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Chicago Fire Discrimination Case – Another Fire Service Case Sets Precedent

Another in a long line of precedent setting cases involving the fire service was decided today by the US Supreme Court. The case, Lewis v. Chicago, involved alleged discrimination against African American applicants for the Chicago Fire Department who took a test in 1995.

The department set a passing score of 64 on the exam. Applicants who scored at least 64 but below 89 were informed that they passed the test, but would probably not be hired given the number of candidates who scored 89 or above.  Applicants scoring 89 and above were classified as “well qualified”.

The majority of “well-qualified” applicants were white. Only 11 percent were black. The first class of trainees began in May, 1996, and ten more classes followed over the following five years using the same list.

Under Federal law, someone who alleges employment discrimination is required to file a complaint with the Equal Employment Opportunity Commission (EEOC), or the designated state law employment commission, within 300 days of the employment action they seek to challenge. Filing with the EEOC is a procedural pre-requisite to filing a lawsuit. The first EEOC complaint about the 1995 Chicago Fire Department entrance examination was filed in March, 1997.


In defense of the discrimination claims, the city of Chicago took the position that the 300 day clock started to run on January 26, 1996, when it first announced the test scores. The plaintiff’s who sought to challenge the test as discriminatory alleged that a new act of discrimination occurred each time the scores were used to hiring firefighter trainees between May 1996 and October 2001.

The trial court sided with the black applicants, and ordered the city to hire 132 randomly selected African American applicants who scored above 64. The court also ordered the city to divide backpay owed among the rest of the black applicants. The 7th U.S. Circuit Court of Appeals in Chicago overturned that decision, and the case was appealed to the US Supreme Court.

Writing for the Court, Justice Scalia concluded that the 300 day clock starts to run when an employer uses a particular employment practice that has a discriminatory effect. He agreed with the city that the January 26, 1996 decision on cutoff scores was one such employment practice, but it was not the only one.  Each time an employer uses discriminatory list to create a new training academy class, there is another employment practice that could potentially violate Title VII, and thus start a new 300 day period. 

Notably, Justice Scalia made a point of saying that the issue of whether the Chicago Fire Department’s test itself actually created a disparate impact was not before the court. He further stated:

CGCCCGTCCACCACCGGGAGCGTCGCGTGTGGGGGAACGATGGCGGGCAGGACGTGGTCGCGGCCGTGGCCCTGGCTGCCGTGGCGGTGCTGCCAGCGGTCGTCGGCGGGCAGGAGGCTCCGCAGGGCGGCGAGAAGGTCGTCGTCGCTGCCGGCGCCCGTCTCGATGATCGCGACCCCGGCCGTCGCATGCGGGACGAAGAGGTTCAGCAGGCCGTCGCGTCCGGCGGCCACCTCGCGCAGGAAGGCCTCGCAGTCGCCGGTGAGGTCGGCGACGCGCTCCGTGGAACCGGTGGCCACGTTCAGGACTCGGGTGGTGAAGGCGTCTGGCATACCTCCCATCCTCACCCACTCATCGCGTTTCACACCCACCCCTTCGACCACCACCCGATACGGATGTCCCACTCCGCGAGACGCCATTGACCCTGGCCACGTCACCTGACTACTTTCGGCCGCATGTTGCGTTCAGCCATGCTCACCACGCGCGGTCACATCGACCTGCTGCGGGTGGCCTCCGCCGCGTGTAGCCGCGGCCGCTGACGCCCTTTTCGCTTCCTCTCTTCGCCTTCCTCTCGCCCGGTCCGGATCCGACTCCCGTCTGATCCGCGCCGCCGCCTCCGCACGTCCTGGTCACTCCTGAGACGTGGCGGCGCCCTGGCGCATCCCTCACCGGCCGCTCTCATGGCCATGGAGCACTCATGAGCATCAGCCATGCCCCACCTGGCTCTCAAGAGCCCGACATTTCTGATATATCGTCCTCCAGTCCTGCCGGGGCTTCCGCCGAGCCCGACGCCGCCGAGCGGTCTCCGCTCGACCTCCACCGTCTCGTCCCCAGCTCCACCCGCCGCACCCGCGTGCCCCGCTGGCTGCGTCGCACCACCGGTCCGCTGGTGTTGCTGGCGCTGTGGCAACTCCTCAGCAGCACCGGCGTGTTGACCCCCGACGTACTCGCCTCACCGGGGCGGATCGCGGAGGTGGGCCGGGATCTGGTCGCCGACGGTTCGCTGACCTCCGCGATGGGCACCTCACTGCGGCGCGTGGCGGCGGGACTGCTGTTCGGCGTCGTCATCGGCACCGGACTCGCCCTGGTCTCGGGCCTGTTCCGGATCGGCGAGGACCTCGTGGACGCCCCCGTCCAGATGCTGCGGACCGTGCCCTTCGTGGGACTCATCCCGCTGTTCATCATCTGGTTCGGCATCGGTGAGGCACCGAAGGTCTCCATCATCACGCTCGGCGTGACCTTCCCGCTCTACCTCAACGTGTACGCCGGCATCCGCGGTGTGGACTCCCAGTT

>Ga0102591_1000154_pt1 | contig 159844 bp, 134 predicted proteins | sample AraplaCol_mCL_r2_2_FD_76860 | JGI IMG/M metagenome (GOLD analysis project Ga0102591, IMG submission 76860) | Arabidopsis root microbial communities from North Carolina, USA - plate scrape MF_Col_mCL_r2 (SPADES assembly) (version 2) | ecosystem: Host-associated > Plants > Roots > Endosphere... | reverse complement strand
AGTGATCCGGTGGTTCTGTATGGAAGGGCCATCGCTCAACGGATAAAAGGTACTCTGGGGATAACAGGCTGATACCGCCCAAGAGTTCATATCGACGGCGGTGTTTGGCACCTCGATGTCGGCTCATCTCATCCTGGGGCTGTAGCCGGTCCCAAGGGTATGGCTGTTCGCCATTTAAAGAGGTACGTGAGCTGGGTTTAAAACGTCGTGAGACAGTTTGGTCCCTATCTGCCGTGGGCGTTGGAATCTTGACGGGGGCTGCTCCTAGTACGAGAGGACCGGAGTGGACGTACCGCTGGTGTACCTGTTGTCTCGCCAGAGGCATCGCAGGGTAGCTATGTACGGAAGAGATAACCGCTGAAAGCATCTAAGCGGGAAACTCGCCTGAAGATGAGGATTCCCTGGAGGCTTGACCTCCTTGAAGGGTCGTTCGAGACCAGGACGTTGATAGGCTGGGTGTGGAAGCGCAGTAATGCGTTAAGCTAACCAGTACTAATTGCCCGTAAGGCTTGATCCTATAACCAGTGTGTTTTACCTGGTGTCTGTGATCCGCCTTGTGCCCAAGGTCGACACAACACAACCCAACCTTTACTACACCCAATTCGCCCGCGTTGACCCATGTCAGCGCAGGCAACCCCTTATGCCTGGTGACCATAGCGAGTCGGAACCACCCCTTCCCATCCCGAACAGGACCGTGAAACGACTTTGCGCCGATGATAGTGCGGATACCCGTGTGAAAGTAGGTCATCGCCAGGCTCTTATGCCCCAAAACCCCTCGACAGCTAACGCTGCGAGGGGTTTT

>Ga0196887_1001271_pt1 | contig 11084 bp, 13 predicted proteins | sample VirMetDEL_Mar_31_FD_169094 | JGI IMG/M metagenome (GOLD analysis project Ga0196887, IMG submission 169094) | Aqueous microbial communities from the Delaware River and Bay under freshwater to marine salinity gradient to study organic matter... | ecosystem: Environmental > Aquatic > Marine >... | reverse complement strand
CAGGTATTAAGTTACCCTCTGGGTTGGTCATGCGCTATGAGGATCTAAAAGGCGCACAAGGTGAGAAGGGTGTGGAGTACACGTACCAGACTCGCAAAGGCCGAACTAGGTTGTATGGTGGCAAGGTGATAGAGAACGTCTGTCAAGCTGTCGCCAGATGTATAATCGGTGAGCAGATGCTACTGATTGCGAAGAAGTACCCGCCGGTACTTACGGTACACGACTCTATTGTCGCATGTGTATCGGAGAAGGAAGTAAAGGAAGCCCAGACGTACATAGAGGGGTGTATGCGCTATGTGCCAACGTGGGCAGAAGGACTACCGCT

“the City says, “petitioners never proved, or even attempted to prove, that use of the [eligibility] list had disparate impact,” … since the theory they advanced did not require them to do so. If the Court of Appeals determines that the argument has been preserved it may be available on remand. But it has no bearing here. The only question presented to us is whether the claim petitioners brought is cognizable. Because we conclude that it is, our inquiry is at an end.”

The case has been remanded back to the 7th Circuit for further clarification of issues, and may go back to the district court for additional rulings before it is finalized.

To download the decision: Download Lewis_v_Chicago

Comments - Add Yours

  • John Fitzgerald Jones

    My name is John F. Jones. I participated in that exam and I scored in the 86/88 percentile. I found it strange that they were only going to hire in the 90+ percentile of applicants. Now people say affirmative action is unfare to the majority, but when the deemed majority is in all actuality the minority we as the deemed minority can’t help but to deduce that the old racist Chicago politcal machine is still in affect mode. I am fully capable of maintaining a position within the Chicago Fire Dept. I wish I had been given the opportunity to do so. How much longer will the color of my skin continue to be the cause of me not being eligible for significant gainful employment within the city limits? With all due respect to the department heads you probably passed on some excellent talented brave men and women of color. I was proud to have passed the exam, but because I had been a victim of racism all of my life at that point and beyond I wasn’t surprised. Disappointed, but not surprised. I hope a viable solutioin can be reached. There are good people who would love to represent the C.F.D. given the chance. I being one of them.

  • http://profile.typepad.com/6p0120a62b3877970c Curt Varone

    John
    Thank you for your post. It is all too easy to overlook people such as yourself – who are not involved in the suit but are inevitably impacted by these cases. I can’t help but wonder why the test-makers cannot deliver a product that does not unfairly discriminate. Then again, is that the problem? Or are the tests actually fair but differences between the educational levels of the various pools of applicant accounting for the differences? Or is there some other factor?
    Without exception every person I have spoken with wants the same thing out of a testing process – a fair opportunity to become a firefighter. If everyone wants the same thing – why are we struggling in seemingly every major city to get there?

  • CB

    So what you’re saying John, is that people who scored higher than you on the test got jobs, and you’re upset about that?
    And to think, I only got upset when people who scored LOWER than me got jobs…

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